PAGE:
October 17, 2019
CAPE VERDE ISLANDS: Tarrafal, Sao Nicolau Island
Arrive: 7:00 AM
Sunrise: 6:30 AM
By 8:30 am we were 'all aboard" the fleet of small buses for the panoramic tour
of the island of Sao Nicolau, situated to the north of the Archipelago.
The very active volcanic past of the island is majestically visible around
Monte Gordo, the highest peak. The valleys are generally narrow and deep
except for the Vale de Faja which is wide and fertile enough for agriculture
to flourish - mostly sugar cane.
Dancing is an integral part of all events in Sao Nicolau, from waltz and square dance with instructions in French, to the typical Portuguese dances. What for me was the highlight of the Cape Verde Islands visit, occurred here in a village in Faja.
The beautiful recorded music for the dances was in itself perfect and, sitting on steps in the small church courtyard, when the dancers appeared, I was amazed. These dancers, dressed simply, were quite exquisite in their calm and gentle movements, facial expressions - and barefoot on cobbles you will notice - with the caller (man in red shirt) giving short, quiet instructions.
I didn't want them to ever stop and was sad when the lovely performance ended!
Cape Verde’s central location brings together musical currents from West Africa, Europe and Latin America. On each island, visitors encounter not only a unique natural environment but unique musical traditions. In the music of the leeward islands of Cape Verde, the significant West African influence can be found in genres such as batuque and tabanka (Santiago), bandera (Fogo) and lundu/lundum (Boa Vista). The windward islands have strong European influences such as the mazurka, waltz and contredance (Santo Antão, São Nicolau). Moreover there are strong connections between the leeward and windward genres; for example, the cola sanjon (Santo Antão) is related to the batuque, which has also been called the soul of the Cape Verdean people.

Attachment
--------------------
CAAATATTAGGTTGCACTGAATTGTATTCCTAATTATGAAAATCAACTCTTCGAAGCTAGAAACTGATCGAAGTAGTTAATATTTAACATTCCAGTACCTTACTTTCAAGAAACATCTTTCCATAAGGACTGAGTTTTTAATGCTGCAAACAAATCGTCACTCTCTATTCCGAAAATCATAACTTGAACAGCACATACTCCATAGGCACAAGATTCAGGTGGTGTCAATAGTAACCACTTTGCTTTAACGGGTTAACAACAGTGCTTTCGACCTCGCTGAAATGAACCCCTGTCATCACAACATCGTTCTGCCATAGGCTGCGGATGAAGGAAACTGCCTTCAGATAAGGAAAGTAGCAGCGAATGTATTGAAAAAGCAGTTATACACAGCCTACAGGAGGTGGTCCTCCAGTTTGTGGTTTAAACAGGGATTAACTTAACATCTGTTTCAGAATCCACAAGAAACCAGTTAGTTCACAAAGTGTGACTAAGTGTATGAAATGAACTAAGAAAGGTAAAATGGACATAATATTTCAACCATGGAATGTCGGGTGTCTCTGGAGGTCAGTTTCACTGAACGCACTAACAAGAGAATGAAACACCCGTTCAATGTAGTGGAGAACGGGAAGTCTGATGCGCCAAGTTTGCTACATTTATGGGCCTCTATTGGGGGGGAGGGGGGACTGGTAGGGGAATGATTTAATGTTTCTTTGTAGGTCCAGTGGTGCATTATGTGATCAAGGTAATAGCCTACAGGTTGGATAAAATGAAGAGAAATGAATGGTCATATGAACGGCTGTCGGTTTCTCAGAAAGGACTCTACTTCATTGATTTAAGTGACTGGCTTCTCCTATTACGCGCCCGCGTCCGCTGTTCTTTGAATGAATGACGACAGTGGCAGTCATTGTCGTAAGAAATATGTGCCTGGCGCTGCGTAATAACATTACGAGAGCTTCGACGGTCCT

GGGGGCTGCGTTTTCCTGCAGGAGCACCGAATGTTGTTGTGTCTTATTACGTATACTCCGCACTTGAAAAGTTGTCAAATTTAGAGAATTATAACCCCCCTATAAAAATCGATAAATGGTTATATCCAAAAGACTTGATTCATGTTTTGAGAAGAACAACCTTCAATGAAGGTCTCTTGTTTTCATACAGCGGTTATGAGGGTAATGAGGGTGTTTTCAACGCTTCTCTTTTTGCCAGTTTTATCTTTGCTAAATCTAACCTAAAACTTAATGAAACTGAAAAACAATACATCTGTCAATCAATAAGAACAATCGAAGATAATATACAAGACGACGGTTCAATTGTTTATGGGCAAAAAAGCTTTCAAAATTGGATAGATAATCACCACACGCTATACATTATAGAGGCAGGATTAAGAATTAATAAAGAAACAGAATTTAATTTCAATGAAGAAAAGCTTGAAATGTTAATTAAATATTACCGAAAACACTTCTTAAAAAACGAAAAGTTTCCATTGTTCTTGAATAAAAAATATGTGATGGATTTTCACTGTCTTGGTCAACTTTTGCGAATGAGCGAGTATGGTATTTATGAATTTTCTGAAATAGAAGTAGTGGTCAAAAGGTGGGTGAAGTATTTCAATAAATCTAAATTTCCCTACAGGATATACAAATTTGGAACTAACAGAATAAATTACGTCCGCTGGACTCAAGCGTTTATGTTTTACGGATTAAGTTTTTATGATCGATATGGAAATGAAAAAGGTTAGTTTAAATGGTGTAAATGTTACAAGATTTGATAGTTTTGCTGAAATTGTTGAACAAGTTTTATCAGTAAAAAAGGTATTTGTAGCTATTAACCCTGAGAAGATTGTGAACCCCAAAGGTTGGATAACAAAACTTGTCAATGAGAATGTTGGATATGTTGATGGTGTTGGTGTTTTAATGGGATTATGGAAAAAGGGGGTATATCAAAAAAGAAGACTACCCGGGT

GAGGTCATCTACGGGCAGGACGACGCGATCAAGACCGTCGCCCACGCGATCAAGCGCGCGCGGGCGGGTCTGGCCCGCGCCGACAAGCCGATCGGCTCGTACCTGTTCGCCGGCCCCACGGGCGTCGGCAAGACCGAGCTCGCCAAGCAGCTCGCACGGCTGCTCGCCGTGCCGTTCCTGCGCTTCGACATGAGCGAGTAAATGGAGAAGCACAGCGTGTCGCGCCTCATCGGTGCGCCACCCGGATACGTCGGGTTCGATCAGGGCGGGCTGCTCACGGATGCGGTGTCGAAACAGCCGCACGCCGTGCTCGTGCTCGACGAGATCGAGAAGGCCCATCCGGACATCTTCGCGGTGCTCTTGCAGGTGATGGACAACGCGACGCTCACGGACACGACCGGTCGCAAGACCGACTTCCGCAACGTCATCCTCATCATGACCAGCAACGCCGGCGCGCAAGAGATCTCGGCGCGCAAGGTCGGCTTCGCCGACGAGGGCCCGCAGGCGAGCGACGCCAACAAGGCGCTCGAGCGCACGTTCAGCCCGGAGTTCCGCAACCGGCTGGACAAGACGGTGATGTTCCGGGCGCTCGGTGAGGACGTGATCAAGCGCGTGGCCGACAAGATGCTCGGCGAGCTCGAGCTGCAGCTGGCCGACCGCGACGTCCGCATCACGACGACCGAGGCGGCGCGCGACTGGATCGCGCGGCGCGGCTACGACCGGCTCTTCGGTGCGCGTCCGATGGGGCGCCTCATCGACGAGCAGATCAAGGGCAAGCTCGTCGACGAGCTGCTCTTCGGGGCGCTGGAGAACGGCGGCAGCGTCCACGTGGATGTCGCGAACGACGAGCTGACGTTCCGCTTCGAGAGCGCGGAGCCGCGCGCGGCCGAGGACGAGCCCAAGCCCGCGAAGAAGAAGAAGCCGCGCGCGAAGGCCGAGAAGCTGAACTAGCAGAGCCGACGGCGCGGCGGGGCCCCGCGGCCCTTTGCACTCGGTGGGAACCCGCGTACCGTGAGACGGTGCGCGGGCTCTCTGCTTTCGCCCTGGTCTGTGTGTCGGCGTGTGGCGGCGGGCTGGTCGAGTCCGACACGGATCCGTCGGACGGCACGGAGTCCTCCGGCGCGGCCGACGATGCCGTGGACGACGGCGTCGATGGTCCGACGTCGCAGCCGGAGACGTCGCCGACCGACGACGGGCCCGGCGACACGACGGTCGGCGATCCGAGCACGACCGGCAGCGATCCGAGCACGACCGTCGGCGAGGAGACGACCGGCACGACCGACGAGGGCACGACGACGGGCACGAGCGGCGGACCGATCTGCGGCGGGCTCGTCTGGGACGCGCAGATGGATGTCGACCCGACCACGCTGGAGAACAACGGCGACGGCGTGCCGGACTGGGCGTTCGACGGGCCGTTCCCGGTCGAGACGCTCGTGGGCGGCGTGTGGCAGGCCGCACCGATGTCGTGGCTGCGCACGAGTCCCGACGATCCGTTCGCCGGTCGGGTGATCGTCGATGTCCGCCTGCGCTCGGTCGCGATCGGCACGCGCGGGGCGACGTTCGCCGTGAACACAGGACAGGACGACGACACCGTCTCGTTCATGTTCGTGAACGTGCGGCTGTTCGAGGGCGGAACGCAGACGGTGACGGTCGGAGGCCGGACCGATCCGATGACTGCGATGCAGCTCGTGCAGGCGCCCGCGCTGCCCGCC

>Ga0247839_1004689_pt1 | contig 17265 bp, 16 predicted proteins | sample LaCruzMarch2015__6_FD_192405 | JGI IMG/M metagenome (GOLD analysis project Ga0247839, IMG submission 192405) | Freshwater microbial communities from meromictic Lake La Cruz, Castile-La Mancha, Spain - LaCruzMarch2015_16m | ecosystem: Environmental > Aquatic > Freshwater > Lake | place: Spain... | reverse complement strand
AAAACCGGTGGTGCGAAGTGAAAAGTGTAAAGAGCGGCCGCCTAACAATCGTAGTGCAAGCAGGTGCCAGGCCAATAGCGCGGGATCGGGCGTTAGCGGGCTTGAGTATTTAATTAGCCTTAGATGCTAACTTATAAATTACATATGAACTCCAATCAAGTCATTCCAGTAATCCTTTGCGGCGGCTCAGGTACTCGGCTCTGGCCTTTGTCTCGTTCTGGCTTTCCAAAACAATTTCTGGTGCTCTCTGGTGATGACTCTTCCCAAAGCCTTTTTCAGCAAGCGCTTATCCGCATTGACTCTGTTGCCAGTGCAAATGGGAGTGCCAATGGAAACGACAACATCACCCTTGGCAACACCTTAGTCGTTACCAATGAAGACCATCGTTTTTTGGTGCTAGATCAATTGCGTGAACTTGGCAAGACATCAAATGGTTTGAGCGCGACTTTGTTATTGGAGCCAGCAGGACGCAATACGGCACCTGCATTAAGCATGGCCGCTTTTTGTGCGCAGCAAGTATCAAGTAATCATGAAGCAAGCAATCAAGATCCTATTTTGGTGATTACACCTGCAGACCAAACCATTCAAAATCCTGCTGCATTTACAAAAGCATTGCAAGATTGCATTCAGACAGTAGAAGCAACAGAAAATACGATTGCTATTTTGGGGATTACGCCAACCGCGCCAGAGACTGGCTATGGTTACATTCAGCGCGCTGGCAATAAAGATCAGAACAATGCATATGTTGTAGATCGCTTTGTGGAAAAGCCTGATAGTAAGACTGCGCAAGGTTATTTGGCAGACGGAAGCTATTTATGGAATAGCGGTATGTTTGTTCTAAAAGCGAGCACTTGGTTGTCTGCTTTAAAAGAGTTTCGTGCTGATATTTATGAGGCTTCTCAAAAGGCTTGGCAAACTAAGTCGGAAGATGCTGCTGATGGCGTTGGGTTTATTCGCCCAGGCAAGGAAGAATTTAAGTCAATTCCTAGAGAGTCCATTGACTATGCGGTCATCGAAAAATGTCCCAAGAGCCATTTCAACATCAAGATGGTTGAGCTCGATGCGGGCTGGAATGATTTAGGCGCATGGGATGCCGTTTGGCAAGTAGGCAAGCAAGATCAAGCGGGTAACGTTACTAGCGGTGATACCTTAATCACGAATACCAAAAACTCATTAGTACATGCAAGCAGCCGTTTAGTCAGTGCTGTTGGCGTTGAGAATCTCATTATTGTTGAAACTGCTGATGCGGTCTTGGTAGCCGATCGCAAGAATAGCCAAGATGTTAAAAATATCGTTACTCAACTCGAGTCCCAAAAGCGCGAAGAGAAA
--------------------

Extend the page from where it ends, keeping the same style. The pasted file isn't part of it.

The living conditions on Cape Verde forced the islanders to be pragmatic. Survival requires creativity, perseverance and a zest for life, and one of the musical styles that expresses this zest for life is the coladeira. This style, which arose on São Vicente, is popular all over Cape Verde, while another style danced all over Cape Verde is the funana, which originated on the island Santiago. At the time of Portuguese rule, this distinctly African-tinted style was forbidden, because its lyrics, accompanied by diatonic accordion and ferrinho (an iron rod played with a knife) challenged social inequalities. The morna, a melancholy musical style the lyrics of which are poems of departure, love and saudade (longing for home), is considered by all Cape Verdeans to be their national music.
In Cape Verde, the Mazurka is revered as an important cultural phenomenon played with acoustic bands led by a violinist and accompanied by guitarists. The Mazurka, popular on the islands of Santo Antão and São Nicolau, came originally from the Mazovia area around Warsaw, Poland. The inhabitants of this region were known as Mazurs, and their dances, which probably date back to the 16th century, were called mazurkas. At the beginning of the 19th century, the mazurka took England by storm, being adopted from the German nobility and the French elite. From there, this dance in three-four time made its way into the musical traditions of many parts of the world. The mazurka is still played and danced at weddings and other celebrations, both on Cape Verde and at Cape Verdean festivities in places like Rotterdam. On Santo Antão and São Nicolau, the mazurka is often alternated with the contredance. The contredance is inspired in English country dancing and was introduced to the French court around 1685. In France, it became the most popular dance of the 18th century. The mazurka and the contredance were probably brought to Cabo Verde by seafarers, as were genres such as the polka, waltz and galop which were popular in the ballrooms of the 19th century.